If you contribute money that is separate property to the purchase of marital property then under New York law you may be entitled to receive a separate property credit during your divorce proceeding. See Falgoust v. Falgoust, 15 A.D. 3d 612, 614 (2d Dep’t 2005) (“Moreover, the plaintiff was entitled to a separate property credit for the value of the Carling Drive property even though he used the net proceeds from its sale as partial payment on a new marital residence with title taken in the names of both parties as tenants by the entirety . . . .”)
This property credit may be owed to you even if the separate property was used to purchase a home that is titled in both spouses’ names. See id.
Notably, however, while you may be entitled to this separate property credit, a court, in relation to the appreciation of the marital asset to which the contribution was made, may increase the amount of the other spouse’s share to account for appreciation in the value of the property during the marriage that was due to the efforts of said spouse. See id. (“[W]here such appreciation was due in part to the contributions and efforts of the nontitled spouse as a parent and homemaker, the amount of that appreciation should be added to the sum of marital property for equitable distribution”) (citations and internal quotations omitted). Accounting for such increases will offset the amount of your separate property contribution during the divorce.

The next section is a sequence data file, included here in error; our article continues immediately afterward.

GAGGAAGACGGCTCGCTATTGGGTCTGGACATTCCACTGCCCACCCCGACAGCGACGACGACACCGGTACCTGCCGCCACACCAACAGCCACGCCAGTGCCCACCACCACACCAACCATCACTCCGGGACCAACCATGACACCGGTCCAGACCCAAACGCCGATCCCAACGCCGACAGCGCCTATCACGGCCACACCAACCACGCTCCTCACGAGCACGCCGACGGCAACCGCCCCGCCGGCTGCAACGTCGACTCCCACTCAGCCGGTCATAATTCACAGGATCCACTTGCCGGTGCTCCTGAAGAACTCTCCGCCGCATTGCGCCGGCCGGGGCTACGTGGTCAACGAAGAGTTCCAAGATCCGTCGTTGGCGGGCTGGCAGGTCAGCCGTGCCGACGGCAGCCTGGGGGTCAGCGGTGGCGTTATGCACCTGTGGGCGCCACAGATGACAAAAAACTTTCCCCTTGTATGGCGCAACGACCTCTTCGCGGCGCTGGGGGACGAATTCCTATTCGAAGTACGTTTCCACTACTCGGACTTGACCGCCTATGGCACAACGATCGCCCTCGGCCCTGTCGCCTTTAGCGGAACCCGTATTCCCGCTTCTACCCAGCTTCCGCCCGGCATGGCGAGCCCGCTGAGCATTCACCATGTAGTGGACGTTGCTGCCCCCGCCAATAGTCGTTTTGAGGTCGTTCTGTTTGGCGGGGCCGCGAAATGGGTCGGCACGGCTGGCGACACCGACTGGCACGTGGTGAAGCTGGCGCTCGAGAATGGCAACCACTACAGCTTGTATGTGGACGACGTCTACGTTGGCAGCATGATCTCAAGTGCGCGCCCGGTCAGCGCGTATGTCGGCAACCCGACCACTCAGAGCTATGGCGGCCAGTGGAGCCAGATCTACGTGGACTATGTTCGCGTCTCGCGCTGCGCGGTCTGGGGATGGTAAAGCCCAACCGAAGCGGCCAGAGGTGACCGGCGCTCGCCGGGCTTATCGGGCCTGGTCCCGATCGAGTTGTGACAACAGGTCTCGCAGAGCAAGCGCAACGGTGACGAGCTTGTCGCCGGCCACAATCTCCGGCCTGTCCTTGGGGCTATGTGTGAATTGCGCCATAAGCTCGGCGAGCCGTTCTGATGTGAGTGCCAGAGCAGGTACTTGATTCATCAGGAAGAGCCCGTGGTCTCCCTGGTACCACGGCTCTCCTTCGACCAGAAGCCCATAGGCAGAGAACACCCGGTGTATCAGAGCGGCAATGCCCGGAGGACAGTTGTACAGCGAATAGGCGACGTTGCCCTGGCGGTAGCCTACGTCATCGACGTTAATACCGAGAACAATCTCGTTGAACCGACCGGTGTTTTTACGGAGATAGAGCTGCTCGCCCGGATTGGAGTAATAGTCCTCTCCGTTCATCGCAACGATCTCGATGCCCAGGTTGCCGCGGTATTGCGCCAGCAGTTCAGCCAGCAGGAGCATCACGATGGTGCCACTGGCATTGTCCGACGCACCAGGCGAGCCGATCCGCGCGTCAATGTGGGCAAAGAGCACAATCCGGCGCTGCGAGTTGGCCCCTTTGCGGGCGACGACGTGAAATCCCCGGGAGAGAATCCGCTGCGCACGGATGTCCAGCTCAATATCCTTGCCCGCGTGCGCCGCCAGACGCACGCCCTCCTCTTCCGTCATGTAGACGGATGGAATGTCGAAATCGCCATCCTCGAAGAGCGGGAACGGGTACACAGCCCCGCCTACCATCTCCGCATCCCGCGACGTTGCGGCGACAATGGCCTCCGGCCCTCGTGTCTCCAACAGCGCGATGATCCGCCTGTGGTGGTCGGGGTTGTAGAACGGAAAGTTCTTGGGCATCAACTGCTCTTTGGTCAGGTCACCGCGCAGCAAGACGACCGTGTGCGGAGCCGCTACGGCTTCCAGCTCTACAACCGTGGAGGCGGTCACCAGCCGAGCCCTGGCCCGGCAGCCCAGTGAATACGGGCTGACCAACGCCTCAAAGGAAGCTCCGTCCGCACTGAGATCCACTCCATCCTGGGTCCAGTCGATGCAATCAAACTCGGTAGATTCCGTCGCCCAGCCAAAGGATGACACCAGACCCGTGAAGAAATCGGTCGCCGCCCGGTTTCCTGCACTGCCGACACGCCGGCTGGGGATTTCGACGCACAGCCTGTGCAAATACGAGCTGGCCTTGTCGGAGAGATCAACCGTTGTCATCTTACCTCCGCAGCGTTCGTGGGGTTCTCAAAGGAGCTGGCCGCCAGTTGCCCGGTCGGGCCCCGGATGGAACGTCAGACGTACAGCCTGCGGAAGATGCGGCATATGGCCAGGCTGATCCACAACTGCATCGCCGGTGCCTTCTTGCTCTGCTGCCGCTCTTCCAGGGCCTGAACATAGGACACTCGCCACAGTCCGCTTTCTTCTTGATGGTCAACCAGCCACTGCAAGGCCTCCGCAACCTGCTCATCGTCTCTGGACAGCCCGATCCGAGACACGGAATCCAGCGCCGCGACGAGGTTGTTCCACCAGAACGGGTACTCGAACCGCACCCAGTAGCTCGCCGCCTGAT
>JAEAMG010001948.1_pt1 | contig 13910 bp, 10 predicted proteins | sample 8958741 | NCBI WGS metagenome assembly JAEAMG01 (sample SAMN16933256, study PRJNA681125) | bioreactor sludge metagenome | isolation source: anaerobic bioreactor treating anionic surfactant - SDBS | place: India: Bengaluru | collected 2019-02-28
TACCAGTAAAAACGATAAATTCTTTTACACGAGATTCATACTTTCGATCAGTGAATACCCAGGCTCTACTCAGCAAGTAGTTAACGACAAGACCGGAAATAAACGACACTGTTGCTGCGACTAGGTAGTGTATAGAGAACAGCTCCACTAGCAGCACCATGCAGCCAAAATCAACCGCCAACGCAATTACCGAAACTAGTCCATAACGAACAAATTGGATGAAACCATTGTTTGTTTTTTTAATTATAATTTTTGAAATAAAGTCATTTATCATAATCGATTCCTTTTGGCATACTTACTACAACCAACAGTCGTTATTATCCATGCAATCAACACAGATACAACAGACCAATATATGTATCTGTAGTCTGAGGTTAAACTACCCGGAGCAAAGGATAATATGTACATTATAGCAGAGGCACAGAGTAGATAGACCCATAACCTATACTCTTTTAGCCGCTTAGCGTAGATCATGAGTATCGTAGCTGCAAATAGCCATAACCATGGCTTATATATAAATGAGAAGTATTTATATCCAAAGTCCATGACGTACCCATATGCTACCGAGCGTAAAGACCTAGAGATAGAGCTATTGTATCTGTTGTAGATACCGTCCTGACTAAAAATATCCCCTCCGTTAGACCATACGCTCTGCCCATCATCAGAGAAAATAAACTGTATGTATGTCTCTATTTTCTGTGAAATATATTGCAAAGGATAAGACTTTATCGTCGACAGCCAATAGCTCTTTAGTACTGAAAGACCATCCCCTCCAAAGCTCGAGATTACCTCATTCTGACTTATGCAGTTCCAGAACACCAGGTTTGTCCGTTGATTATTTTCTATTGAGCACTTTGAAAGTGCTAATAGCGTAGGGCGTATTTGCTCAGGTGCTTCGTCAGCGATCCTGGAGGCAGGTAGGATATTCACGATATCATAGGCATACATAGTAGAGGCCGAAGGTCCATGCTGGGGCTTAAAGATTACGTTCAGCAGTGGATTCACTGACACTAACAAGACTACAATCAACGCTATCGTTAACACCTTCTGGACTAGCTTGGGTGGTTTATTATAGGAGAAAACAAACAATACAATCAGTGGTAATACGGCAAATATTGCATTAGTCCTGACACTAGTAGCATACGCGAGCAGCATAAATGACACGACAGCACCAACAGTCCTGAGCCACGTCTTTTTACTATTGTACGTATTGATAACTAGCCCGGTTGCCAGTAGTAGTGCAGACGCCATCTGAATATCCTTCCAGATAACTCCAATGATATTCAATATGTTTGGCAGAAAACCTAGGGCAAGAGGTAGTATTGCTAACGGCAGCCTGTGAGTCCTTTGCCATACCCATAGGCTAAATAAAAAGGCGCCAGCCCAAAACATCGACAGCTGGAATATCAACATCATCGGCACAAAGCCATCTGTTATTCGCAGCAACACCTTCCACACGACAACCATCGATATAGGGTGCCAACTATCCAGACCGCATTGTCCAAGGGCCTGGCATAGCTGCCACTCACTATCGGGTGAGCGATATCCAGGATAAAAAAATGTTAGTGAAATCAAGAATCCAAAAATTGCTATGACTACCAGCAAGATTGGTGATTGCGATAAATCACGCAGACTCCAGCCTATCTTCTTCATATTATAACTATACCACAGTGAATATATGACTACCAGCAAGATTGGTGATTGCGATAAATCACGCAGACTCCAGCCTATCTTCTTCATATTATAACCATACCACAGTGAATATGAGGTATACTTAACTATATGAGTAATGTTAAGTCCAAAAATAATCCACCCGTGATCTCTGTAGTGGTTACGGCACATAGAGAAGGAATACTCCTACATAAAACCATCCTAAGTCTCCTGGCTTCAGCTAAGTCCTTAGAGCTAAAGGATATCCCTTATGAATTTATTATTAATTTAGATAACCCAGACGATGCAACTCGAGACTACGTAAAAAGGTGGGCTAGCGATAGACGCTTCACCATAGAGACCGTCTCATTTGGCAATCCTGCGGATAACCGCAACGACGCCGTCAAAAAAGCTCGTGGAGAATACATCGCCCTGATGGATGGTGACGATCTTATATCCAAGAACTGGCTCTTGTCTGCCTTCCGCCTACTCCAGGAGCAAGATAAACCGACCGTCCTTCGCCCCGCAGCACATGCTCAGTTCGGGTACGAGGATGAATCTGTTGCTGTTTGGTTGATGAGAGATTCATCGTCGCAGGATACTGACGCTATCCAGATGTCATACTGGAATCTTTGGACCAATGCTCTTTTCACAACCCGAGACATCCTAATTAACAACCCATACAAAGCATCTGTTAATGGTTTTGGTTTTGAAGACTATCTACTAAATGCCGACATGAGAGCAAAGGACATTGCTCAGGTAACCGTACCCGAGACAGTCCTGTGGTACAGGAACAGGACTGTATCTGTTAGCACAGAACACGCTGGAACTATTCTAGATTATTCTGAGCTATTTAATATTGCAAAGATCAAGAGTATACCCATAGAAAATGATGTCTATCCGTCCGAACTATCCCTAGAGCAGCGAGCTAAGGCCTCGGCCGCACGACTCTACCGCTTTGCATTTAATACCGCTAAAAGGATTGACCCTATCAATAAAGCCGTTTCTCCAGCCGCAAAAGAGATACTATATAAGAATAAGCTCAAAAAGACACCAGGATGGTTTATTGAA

Ultimately, a court has broad discretion to determine the equitable distribution of marital property. See generally Kaufman v. Kaufman, 189 A.D. 3d 31, 56 (2d Dep’t 2020). As a result, there is no guarantee that you will be entitled to a separate property credit for your contribution. However, if you can receive such a credit, it may be a great financial benefit that you receive during the divorce proceeding.